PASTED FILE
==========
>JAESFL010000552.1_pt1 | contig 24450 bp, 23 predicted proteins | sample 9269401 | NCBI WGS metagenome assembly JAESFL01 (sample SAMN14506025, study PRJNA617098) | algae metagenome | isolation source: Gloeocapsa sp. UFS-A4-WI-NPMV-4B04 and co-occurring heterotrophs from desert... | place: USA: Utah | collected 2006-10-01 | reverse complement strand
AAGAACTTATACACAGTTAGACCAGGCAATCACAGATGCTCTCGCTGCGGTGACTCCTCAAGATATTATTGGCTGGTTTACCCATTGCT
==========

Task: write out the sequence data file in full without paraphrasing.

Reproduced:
>JAESFL010000552.1_pt1 | contig 24450 bp, 23 predicted proteins | sample 9269401 | NCBI WGS metagenome assembly JAESFL01 (sample SAMN14506025, study PRJNA617098) | algae metagenome | isolation source: Gloeocapsa sp. UFS-A4-WI-NPMV-4B04 and co-occurring heterotrophs from desert... | place: USA: Utah | collected 2006-10-01 | reverse complement strand
AAGAACTTATACACAGTTAGACCAGGCAATCACAGATGCTCTCGCTGCGGTGACTCCTCAAGATATTATTGGCTGGTTTACCCATTGCT